“Having thus treated of Contracts in general in the preceeding Title, we come now to particular Contracts, according to the order proposed. Loan comprehendeth both the Contracts in the Law called Mutuum and Commodatum, by the former, a thing Fungible is freely given, for the like to be restored in the same kind and quantity, though not the same individual. A Fungible is that which is estimate according to the quantity and is not easily decernable nor noticed in the individual or particular body, but only in the like quantity of the same kind, the chief of which is Money, where ordinarily the extrinsick value and common rate is regarded, without respect to the matter, and so what is borrowed in Gold may be payed in Silver, according to the common rate of the place, unless it be otherways contracted: such also are Wine, Oyl and Grain, wherein the quantity is ever respected in the same kind, as in the loan of Wines, payment must be had, not only by the Wine of the same Countrey, but if there be any difference by the Wine of the same place of the Countrey, and so of all the rest, for it is never accompted a quantity, where there can be other differences remarked. These Fungibles have no fruit or use, if they be retained, and therefore, the end of the Contract, and purpose of the Contracter is, that the property thereof shall pass to the Borrower from the Lender, and may be by him alienat, and thence is its name, for Mutuum est quasi de meo tuum, l, 2 ff. de rebus creditis: Salmasius alone denys this, holding that the intent of this Contract, non est transferre dominium, but to give the use, & that the alienation falls of accident, because Law makes no difference of quantities of the same kind, so that if Money be found, Restitution may be made Without any Contract, though not in the same Money, but in the like, wherein there is no consent, and so can be no alienation.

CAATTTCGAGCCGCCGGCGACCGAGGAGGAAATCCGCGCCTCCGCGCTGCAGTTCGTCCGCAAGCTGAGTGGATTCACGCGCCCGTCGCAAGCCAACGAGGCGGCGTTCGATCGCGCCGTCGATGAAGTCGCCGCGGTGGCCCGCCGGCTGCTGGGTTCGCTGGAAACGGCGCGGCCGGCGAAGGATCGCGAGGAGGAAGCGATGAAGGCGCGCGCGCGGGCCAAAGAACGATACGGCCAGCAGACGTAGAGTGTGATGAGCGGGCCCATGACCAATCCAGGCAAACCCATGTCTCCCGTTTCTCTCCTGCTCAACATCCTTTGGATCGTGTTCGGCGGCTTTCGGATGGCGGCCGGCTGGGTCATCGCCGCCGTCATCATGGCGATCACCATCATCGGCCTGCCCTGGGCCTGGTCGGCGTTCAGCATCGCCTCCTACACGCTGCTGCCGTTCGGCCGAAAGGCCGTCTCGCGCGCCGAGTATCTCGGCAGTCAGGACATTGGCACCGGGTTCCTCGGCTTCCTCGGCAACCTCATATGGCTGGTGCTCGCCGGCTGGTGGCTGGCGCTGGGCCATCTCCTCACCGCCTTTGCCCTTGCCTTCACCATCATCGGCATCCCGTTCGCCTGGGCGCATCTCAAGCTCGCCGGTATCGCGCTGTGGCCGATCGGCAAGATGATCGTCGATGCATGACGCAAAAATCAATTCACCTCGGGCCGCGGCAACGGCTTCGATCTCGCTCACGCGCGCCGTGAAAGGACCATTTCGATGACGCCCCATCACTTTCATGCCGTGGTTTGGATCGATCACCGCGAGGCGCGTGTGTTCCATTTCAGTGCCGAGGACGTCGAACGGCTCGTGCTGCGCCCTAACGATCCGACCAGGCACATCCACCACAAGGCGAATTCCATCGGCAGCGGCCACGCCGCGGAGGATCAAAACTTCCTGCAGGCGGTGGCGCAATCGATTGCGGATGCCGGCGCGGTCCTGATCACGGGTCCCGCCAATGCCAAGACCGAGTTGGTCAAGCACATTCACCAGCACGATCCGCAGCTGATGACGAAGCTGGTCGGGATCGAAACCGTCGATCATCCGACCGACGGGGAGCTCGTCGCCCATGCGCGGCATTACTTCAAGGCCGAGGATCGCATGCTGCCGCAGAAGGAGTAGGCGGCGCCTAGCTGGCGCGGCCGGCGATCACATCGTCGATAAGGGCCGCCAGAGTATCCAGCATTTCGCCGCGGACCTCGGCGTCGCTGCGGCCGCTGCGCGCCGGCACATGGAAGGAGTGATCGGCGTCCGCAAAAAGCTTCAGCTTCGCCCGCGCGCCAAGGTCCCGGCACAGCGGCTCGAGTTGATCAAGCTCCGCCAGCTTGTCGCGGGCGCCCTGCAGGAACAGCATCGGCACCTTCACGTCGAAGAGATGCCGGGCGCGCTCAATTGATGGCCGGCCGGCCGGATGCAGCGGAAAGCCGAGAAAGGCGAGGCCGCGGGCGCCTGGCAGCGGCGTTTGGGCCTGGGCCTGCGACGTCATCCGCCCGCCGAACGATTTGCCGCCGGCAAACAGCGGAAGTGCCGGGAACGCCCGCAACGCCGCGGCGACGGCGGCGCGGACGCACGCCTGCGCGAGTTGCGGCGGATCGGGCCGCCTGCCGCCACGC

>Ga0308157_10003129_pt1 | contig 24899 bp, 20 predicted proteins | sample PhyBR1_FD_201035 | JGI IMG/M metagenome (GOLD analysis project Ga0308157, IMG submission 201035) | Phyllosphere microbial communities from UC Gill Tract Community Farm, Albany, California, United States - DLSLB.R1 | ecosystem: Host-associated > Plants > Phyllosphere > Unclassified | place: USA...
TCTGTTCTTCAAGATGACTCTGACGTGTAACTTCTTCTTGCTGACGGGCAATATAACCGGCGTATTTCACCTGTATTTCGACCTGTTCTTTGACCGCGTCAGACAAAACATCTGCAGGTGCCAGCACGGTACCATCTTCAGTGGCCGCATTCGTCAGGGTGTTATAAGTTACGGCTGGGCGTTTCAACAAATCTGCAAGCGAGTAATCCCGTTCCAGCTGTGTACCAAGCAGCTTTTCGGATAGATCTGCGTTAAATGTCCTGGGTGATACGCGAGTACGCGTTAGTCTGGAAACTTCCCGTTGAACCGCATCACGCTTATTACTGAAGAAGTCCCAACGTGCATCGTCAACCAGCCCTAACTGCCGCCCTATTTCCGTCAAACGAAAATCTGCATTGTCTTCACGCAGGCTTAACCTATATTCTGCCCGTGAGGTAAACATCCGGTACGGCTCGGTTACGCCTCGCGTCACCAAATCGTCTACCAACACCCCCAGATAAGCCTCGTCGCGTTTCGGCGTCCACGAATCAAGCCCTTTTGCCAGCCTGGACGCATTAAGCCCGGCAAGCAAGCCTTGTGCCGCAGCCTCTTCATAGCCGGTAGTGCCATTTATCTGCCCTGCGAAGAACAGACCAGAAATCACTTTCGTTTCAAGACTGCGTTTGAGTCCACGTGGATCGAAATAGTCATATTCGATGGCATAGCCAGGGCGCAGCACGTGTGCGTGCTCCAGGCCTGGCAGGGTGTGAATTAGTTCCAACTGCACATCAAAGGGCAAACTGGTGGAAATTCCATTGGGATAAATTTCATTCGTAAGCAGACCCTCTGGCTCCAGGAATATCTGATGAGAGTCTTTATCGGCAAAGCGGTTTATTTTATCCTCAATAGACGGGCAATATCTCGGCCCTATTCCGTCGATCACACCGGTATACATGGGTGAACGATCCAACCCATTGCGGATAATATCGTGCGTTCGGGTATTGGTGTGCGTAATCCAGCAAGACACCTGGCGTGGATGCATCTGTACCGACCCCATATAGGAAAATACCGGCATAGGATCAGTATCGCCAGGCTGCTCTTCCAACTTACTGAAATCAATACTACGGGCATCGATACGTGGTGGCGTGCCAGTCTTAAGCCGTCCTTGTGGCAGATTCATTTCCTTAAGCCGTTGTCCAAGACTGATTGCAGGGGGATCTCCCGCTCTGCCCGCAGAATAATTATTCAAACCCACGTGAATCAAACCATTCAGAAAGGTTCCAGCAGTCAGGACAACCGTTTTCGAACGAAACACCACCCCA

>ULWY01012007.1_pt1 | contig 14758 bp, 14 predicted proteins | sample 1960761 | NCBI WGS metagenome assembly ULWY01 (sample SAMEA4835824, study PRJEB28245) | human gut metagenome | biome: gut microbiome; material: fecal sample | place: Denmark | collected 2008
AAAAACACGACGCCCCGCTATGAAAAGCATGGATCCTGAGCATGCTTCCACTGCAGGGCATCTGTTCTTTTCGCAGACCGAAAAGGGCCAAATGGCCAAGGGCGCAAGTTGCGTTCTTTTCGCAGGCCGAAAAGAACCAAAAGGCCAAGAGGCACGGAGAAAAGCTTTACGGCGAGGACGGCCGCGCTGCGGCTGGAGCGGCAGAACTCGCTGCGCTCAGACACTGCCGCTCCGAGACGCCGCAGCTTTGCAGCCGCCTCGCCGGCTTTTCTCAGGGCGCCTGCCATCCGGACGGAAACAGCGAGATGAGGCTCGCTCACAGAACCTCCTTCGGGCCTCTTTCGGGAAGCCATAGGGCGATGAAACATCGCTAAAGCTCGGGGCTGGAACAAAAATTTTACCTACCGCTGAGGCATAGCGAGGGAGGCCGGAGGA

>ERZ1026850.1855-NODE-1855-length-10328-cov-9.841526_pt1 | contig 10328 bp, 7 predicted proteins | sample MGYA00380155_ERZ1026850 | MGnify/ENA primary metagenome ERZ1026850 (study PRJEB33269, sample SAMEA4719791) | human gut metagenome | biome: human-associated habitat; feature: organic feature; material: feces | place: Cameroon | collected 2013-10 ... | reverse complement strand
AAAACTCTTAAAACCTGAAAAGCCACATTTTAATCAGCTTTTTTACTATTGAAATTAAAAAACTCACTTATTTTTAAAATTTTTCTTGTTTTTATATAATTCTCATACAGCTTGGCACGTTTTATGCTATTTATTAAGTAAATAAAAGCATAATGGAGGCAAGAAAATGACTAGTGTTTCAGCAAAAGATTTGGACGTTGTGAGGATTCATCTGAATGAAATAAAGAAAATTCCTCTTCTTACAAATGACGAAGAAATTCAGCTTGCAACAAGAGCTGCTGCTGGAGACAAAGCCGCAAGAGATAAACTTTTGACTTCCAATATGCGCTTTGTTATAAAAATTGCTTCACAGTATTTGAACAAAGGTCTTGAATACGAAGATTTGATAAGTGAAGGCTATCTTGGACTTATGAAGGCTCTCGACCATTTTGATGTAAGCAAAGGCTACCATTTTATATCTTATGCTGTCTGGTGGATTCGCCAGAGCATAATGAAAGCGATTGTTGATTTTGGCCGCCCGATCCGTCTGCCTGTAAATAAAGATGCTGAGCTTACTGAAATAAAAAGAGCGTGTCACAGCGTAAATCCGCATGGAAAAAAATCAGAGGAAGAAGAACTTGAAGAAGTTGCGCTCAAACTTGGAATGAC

2. Yet the common opinion holds, that the purpose of the Contracters is to alienat, because they know without it there can be no use: And if a Fungible be not lent to that purpose, but only to be detained, as in some cases it may, as Mony to make a show with, to appear rich, or to make a simulat Consignation, there the Borrower without injury, could not alienate, neither is there Mutuum in that case, but Commodatum … .” (Dalrymple 1693: 102–103).
BIBLIOGRAPHY
Bracton, Henry de. 1968. Bracton on the Laws and Customs of England (vol. 2; trans. Samuel E. Thorne). Belknap Press, Cambridge, Mass.
http://bracton.law.harvard.edu/Framed/mframe.htm

Dalrymple, James [James, Viscount of Stair]. 1693. The Institutions of the Law of Scotland, Deduced from its Originals, and Collated with the Civil, Canon, and Feudal Laws, and with the Customs of Neighboring Nations. In IV. Books (rev. and corr. 2nd edn.). Heir of Andrew Anderson, Edinburgh.

Glanville, Ranulf de. 1900. A Translation of Glanville (trans. John Beames). J. Byrne & Co., Washington, D.C.

Thursday, July 31, 2014

Coggs v. Bernard and the History of English Bailment Law

The case Coggs v. Bernard (1703) (sometimes written Coggs v. Barnard) was an important case revising some aspects of English bailment law, under the judge Sir John Holt, in 1703.

A brief summary of the case is available here:
http://en.wikipedia.org/wiki/Coggs_v_Bernard
In brief, this case concerned one William Bernard, who agreed (without charge) to transport “several barrels of brandy” owned by John Coggs. In the process of transporting the barrels, one was punctured and “150 gallons” of brandy were lost.

John Coggs brought an action against Bernard for the lost brandy.

The crucial point about this case was that Sir John Holt (Chief Justice of the King’s Bench) overturned “the then leading case in the law of bailments, Southcote’s Case (1601), which held that a general bailee was strictly liable for any damage or loss to the goods in his possession. … Under the ruling in Coggs v Bernard, a general bailee was only liable if he had been negligent.”

But a careful reading of this case shows us that – despite Sir John Holt’s revision of an earlier principle – bailment law had still actually been very well defined in English law by 1703 and even far earlier than this (since Holt was able to cite medieval authorities on bailment law), and was actually stricter in the earlier period than after 1703.

In short, this case in no sense supports the Rothbardian view that English bailment law was undeveloped or poorly defined until the 18th century (a view in Rothbard 2008: 91).

Furthermore, Coggs v. Bernard did not even explicitly involve banks, and, while it may have had consequences for any bailment services provided by banks, it still does not provide any evidence against the view that the callable mutuum contract was the main and most important contract used by English bankers and goldsmiths.